Hannah Arendt: The Human Condition
What does it mean to be human in the world today? Hannah Arendt’s The Human Condition (1958) is a provocative treatise on what it means to live on earth and share the world in common. Her study, originally intended to be titled Amor Mundi (Love of the World), investigates the central activities of human life—labor, work, action—and their corresponding realms—private, social, public. For Arendt, The Human Condition is about protecting spaces of freedom and the ways in which we move through the world. Beginning with man’s exploration of space in the 1950s, Arendt is concerned with the ways in which modern technologies are alienating people from the world held in common. From the triumph of labor over work, to the need for promises and forgiveness, Arendt offers us an understanding of what it means to be human in the world today.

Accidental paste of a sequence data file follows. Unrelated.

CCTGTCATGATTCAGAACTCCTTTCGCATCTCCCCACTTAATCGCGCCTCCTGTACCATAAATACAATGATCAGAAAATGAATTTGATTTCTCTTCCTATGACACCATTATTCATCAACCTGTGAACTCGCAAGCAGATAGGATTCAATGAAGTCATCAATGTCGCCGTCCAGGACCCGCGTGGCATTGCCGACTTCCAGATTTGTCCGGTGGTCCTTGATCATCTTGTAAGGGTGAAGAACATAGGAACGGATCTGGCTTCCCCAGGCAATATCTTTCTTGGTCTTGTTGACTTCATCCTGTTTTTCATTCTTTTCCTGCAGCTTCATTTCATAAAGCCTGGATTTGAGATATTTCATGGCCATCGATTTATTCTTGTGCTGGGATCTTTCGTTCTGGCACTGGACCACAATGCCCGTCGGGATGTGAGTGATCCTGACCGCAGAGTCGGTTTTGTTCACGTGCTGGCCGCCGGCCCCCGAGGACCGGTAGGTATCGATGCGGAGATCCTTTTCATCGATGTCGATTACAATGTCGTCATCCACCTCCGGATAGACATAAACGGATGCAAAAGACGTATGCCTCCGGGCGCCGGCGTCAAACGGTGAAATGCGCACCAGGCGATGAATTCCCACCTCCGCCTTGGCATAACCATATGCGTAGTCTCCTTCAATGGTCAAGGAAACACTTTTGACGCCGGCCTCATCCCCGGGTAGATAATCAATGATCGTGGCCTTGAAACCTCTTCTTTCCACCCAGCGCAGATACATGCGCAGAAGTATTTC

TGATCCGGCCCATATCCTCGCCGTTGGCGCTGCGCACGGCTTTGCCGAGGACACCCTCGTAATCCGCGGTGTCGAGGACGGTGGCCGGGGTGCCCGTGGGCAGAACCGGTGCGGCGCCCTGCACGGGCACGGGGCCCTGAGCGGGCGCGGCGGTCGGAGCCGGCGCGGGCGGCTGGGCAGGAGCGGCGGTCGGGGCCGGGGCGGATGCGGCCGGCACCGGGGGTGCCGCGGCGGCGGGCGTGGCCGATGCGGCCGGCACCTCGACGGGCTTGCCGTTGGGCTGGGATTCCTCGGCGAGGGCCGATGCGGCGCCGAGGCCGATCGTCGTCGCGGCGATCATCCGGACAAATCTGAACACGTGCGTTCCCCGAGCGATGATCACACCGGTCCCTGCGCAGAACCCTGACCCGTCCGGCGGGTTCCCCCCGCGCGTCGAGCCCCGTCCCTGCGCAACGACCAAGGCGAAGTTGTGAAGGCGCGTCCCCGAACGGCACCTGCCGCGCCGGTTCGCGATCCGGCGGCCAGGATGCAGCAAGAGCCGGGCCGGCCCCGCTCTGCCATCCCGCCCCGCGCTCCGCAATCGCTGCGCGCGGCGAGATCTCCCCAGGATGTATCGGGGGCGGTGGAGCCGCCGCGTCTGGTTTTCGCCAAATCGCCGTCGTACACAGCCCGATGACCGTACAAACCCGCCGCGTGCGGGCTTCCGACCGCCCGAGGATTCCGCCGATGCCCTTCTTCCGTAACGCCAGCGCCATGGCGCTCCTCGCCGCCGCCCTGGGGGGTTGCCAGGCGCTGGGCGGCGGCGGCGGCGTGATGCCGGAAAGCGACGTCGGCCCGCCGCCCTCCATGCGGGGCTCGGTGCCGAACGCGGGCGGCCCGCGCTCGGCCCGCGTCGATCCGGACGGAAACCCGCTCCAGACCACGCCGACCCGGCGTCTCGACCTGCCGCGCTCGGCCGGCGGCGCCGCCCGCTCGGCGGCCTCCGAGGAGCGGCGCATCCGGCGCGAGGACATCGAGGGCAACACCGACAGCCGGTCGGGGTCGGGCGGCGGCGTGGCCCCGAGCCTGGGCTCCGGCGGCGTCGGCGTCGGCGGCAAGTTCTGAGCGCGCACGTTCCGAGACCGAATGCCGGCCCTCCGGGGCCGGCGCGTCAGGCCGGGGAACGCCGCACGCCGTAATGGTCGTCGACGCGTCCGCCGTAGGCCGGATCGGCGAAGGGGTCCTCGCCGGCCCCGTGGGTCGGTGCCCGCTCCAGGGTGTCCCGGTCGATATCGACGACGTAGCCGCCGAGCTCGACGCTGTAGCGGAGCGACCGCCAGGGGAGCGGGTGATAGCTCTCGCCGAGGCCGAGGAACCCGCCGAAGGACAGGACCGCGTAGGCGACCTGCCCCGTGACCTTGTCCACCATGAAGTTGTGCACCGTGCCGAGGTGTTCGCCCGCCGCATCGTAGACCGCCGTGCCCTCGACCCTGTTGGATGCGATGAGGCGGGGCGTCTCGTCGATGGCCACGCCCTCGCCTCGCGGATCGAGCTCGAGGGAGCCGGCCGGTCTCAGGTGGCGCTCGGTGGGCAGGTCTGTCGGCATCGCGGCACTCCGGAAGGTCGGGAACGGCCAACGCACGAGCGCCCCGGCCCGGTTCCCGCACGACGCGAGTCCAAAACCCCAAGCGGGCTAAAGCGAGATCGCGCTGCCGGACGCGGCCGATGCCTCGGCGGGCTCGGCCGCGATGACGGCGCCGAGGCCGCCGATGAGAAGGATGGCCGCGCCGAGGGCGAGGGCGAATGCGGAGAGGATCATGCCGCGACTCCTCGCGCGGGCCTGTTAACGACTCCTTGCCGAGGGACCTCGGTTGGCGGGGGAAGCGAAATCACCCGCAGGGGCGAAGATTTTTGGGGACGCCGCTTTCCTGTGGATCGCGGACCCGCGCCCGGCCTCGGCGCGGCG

In this class we will consider Arendt’s central claims in the context of our own time, in which the distinction between private and public is being progressively erased. Arendt’s insistence that we must “stop and think what we are doing” only becomes timelier in an era of technological bombardment, fake news, and the sense of worldly alienation that so many feel in the face of increasing privatization. We will read the entirety of The Human Condition, and consider the relationships between scientific advancement, earthliness, and worldliness as we explore the realms of labor, work, and action. Along the way, we will confront foundational questions regarding forms of political action and ask: Are there essential characteristics of human life today? In what ways do science and technology both facilitate and undermine our capacity for care, thinking, and judgment? Can love be political? And what does it mean to be at home in the world?
Course ScheduleTuesday, 6:30-9:30pm ET
March 07 — March 28, 2023